The Philadelphia 76ers acquired a center who can help them win a championship this year. To get him, they gave up a center who might have kept them a powerhouse for years to come.
The team with the best record in the NBA made the biggest and boldest move of trading deadline day. The Sixers acquired Dikembe Mutombo from Atlanta on Thursday along with Roshown McLeod for Theo Ratliff, Toni Kukoc, Nazr Mohammed and Pepe Sanchez.
In other trades:
-- Washington sent Juwan Howard and his salary cap-busting contract to Dallas in an eight-player deal. Calvin Booth and Obinna Ekezie also went to the Mavericks for Christian Laettner, Courtney Alexander, Loy Vaught, Hubert Davis, Etan Thomas and $3 million.
-- New York reacquired Mark Jackson, who won the Rookie of the Year award when he played for the Knicks in 1988. New York also got Muggsy Bogues from Toronto in exchange for Chris Childs and Seattle's No. 1 draft pick.
-- Detroit acquired forward Corliss Williamson from Toronto for Jerome Williams. Also moving in that deal is Eric Montross from Detroit to Toronto and Kornel David, Tyrone Corbin and a future No. 1 draft pick formerly held by Orlando going from the Raptors to the Pistons.
The 22 players were the most dealt on a deadline day since the NBA began keeping track in 1987.
The Mavericks were the only Western Conference team to make a move, while the Raptors were the only team to make two.
"I'm going to Philadelphia to play with a great player, Allen Iverson, a scoring machine who plays with tremendous energy," Mutombo said. "The opportunity to win a championship is certainly there."
With his team already owning the NBA's best record, Brown said the trade would fill the short-term hole left by an injured Ratliff, who had wrist surgery Wednesday and could be out 2-to-4 weeks -- or longer.
If the Sixers can make it to the NBA Finals, the 7-foot-2 Mutombo would match up well against the Western Conference's big, elite centers -- particularly the Los Angeles Lakers' Shaquille O'Neal, San Antonio's David Robinson, Portland's Arvydas Sabonis and Sacramento's Vlade Divac.
Brown said the team's immediate concern is finishing with the league's best regular-season record and homecourt advantage throughout the postseason.
"Obviously, they have their sights on winning the championship this year. That's the way it should be in this league. You go for it now," New York coach Jeff Van Gundy said.
Mutombo could join the team as early as Friday night in Detroit.
Brown said he wasn't concerned about altering the team's chemistry this late in the season, noting that Mutombo's easygoing nature should help him fit in easily.
"We have to make sure when we add pieces to this team, they're quality guys, they're character guys. It's obvious this guy is that," Brown said. "He's a quality human being and that's what this team needs."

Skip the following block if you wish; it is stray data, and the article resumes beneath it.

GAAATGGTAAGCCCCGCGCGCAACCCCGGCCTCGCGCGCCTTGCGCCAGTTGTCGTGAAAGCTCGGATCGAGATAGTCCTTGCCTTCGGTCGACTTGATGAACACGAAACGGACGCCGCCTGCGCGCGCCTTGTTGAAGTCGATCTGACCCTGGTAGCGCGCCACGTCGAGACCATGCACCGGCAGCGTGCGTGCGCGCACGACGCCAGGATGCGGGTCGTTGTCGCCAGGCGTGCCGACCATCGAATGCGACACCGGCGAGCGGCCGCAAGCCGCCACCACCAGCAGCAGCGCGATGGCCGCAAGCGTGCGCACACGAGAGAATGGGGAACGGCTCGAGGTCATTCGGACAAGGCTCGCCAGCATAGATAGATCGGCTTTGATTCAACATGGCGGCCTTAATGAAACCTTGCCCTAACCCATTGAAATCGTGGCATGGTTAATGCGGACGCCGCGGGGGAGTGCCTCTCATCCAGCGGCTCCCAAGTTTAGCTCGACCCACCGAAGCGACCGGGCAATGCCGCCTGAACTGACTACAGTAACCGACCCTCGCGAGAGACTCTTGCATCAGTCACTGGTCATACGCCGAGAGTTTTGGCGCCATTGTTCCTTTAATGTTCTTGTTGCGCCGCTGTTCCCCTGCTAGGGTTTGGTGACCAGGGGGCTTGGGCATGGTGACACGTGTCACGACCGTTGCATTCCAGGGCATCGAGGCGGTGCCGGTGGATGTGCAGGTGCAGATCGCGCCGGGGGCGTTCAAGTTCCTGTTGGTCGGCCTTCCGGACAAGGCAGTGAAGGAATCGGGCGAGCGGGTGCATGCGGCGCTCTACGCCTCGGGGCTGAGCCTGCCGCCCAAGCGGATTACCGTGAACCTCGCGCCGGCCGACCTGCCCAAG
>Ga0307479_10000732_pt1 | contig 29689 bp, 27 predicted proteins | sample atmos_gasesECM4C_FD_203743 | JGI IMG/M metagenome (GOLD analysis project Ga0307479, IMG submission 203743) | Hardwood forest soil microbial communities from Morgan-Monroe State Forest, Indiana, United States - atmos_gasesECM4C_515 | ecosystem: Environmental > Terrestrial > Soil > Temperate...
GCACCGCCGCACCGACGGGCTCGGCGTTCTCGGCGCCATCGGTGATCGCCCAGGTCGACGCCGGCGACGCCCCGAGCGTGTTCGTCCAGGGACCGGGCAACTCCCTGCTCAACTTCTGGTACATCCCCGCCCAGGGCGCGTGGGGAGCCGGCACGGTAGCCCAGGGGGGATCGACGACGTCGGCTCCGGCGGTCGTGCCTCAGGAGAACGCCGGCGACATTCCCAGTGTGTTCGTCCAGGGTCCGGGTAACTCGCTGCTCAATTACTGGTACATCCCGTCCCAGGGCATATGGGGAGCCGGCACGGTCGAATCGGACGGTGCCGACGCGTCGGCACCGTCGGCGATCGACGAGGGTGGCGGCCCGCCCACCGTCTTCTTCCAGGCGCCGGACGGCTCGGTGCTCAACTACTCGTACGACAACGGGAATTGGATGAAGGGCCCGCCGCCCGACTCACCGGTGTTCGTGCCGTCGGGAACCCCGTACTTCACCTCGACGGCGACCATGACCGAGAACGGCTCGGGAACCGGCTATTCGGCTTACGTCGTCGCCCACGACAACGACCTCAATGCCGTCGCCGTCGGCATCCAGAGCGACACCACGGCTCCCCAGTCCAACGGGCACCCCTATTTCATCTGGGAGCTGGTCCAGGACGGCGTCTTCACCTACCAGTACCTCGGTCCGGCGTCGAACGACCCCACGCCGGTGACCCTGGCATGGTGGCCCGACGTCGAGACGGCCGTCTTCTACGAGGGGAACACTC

The other major trade -- at least financially -- sent Howard from Washington to Dallas.
Michael Jordan worked frantically to trade one of the three veterans -- Howard, Rod Strickland or Mitch Richmond -- whose huge salaries and long-term contracts were paralyzing the Wizards' ability to acquire major free agents. Howard has two full seasons remaining on his contract and will earn about $40 million over that span.
Howard was routinely booed by the home crowd since signing a seven-year, $105 million contract in 1996. However, he recently stepped up his game and was a rare bright spot in a 13-41 season. He led the team in scoring with an average of 18.2 points and was second in rebounding with 7.0 per game.
"Sure, everyone said Juwan was an untradable situation, but you never know," Jordan said.
Laettner is averaging 7.5 points and 4.0 rebounds, but he comes with a prickly reputation and likely won't figure into the Wizards' plans when his contract expires at the end of the season.
"Hopefully, he will come here with a positive attitude," said Jordan, trying to suppress a chuckle.
Alexander, the 13th overall pick of the 2000 draft, is averaging 4.2 points and 1.7 rebounds. He and Thomas, who is out for the season with a toe injury, are the only two players in the trade who would appear to figure in the Wizards long-term plans.
Childs has spent the past several seasons as the Knicks' backup point guard, behind Charlie Ward. For now, coach Lenny Wilkens said he will be the backup to starter Alvin Williams for one of the Knicks' Eastern Conference rivals.
"He played his heart out for us, and we have to thank him for that," Knicks general manager Scott Layden said. "He was with the club a long time and has been through a lot of big wins and great playoff games."
Jackson has been a big part of many Knicks rivalries, both for and against them. He spent six seasons with the Indiana Pacers -- helping eliminate New York in last season's Eastern Conference finals -- and was best friends with Knicks nemesis Reggie Miller.
"It's really coming full circle for him," Layden said. "We're excited about bringing him back home."
The Raptors had been trying to find a taker for Williamson, who has been a disappointment since arriving from Sacramento in a trade for Doug Christie. He is averaging only 9.3 points, his lowest since his rookie season.
By adding Jerome Williams, the Raptors are getting another rebounder to add to a front line that already includes starters Antonio Davis and Charles Oakley and backup Keon Clark.
Toronto rookie Morris Peterson, whose improved play made Williamson expendable, welcomes Williams' energy and enthusiasm.
"I think he'll be a great addition to our team," the Toronto rookie said. "He's a really, really good player who works hard."
Williams, a free agent after this season, averaged 7.3 points and 8.4 rebounds in 33 games for the Pistons.
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